The asylum procedure is regulated by Presidential Decree No. 61, issued in June 1999, which assigned a specialized staff within the police directorates to interview asylum seekers. Following their interviews, police forward asylum applications along with recommendations on whether to grant or deny to the Ministry of Public Order (MPO), which issues decisions.
The 1999 decree includes procedures for handling the asylum applications of unaccompanied minors and women. The decree also gives asylum seekers the right to an interpreter and mandates the referral of torture victims to specialized experts. Regulations oblige the authorities to give asylum seekers an information leaflet that explains the asylum procedure and provides contact information on organizations that assist asylum seekers, including the UN High Commissioner for Refugees (UNHCR). The decree also instructs interviewers to consult the UNHCR Handbook on Procedures and Criteria for Determining Refugee Status and the European Union joint position on the definition of a refugee when evaluating claims. Despite these measures, diplomatic sources reported that officials handling asylum claims in many cases were poorly trained, often resulting in substandard interviews and asylum decisions in 2001.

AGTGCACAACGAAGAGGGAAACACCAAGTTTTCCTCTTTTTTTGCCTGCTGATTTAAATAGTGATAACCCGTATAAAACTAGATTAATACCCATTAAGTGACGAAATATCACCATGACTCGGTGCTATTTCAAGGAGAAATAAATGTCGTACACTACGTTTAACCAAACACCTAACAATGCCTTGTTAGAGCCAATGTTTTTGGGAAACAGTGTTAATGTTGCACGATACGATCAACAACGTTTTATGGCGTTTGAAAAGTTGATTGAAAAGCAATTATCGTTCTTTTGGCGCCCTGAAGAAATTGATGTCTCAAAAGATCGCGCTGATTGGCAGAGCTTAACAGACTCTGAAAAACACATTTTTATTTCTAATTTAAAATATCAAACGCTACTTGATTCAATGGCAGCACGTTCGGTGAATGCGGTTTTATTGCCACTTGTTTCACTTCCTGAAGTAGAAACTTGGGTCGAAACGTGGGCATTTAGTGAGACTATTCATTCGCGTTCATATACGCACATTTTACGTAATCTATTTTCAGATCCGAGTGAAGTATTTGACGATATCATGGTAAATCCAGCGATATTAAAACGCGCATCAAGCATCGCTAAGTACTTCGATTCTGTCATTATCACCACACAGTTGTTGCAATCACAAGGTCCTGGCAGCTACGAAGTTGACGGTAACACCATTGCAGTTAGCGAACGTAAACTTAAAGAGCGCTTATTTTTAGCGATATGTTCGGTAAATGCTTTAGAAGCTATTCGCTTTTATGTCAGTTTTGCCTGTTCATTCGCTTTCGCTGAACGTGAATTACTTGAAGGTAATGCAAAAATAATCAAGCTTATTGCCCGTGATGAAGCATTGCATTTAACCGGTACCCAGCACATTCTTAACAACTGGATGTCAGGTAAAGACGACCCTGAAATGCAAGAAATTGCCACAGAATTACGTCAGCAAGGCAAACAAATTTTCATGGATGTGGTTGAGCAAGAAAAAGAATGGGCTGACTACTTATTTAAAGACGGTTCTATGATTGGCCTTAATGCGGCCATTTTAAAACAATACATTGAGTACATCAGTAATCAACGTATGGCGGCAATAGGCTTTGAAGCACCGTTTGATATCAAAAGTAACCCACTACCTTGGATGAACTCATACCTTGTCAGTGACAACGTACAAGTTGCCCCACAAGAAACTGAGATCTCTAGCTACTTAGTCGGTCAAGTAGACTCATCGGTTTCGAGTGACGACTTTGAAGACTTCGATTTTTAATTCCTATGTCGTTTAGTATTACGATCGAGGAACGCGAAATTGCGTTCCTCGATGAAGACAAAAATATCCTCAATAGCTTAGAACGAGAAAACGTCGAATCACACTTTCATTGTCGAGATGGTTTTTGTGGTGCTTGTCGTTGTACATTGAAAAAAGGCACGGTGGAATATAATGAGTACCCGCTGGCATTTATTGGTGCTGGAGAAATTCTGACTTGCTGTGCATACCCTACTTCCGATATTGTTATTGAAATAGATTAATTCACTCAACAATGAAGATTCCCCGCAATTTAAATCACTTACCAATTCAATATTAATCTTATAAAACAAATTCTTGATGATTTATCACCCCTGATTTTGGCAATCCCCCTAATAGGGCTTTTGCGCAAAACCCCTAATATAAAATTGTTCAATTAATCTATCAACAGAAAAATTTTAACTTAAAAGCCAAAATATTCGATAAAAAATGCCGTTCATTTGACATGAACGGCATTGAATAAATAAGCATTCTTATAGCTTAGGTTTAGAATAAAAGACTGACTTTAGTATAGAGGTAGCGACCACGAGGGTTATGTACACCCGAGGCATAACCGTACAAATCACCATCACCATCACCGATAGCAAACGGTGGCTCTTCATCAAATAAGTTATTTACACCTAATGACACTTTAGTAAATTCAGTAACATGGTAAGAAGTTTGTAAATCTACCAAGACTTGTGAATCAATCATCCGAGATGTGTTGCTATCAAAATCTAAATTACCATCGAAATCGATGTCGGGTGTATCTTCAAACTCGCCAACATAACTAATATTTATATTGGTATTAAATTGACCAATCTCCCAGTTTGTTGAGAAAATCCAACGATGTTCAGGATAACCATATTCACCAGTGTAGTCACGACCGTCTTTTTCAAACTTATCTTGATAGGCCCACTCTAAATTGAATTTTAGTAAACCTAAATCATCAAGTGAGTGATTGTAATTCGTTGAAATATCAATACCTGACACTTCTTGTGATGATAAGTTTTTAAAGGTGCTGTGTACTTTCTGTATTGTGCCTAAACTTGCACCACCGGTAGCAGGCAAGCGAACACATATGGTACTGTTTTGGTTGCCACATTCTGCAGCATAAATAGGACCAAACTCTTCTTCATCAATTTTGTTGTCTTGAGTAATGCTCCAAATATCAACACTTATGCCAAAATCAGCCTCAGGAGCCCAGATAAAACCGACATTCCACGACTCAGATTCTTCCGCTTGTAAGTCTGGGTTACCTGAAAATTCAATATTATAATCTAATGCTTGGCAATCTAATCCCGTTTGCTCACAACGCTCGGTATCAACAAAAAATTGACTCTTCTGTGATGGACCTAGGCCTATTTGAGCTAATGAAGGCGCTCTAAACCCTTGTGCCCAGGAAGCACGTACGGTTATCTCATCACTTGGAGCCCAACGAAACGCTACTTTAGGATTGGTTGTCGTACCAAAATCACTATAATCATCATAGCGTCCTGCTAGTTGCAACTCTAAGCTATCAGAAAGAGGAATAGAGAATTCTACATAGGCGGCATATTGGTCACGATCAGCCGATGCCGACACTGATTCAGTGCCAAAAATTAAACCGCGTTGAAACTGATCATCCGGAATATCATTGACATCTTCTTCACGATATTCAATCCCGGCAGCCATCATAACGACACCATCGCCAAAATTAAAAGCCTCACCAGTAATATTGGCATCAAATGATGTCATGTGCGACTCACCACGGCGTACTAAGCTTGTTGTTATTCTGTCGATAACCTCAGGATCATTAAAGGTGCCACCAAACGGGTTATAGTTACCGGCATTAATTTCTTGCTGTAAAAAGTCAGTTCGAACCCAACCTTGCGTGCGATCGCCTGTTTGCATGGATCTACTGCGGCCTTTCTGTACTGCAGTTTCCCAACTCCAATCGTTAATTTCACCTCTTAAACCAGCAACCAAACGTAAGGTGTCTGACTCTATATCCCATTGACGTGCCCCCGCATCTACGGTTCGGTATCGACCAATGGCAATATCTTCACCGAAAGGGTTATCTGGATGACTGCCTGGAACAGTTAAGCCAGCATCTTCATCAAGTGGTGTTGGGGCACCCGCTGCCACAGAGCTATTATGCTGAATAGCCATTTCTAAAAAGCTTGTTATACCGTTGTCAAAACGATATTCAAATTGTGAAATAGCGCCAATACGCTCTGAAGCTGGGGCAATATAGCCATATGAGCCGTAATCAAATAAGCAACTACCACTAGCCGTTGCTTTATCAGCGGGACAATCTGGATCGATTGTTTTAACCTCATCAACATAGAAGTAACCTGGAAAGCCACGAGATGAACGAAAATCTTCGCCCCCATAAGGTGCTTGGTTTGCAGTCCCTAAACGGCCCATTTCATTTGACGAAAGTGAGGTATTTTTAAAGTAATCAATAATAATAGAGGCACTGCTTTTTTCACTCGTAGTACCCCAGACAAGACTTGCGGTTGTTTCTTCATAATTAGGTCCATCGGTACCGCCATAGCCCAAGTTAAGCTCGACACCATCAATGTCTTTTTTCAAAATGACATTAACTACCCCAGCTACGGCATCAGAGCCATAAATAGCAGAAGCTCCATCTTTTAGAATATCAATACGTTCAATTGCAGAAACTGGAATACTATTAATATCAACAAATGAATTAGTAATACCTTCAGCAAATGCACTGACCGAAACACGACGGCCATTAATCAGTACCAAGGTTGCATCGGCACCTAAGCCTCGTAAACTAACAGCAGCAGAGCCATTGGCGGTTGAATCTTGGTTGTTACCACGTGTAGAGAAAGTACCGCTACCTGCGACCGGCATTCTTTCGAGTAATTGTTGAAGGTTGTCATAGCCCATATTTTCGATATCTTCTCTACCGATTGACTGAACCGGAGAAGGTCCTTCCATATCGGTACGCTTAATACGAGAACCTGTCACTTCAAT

The 1999 decree also created a temporary status for rejected asylum seekers who cannot be returned to their home countries for humanitarian reasons, such as civil war, natural disasters, or an imposed embargo. Rejected asylum seekers may apply to the MPO for a humanitarian stay of deportation, the grounds for which include the UN Convention Against Torture prohibition on repatriating a person who might face torture. In 2001, more than one-third of the 148 persons granted humanitarian stays of deportation were from Iraq.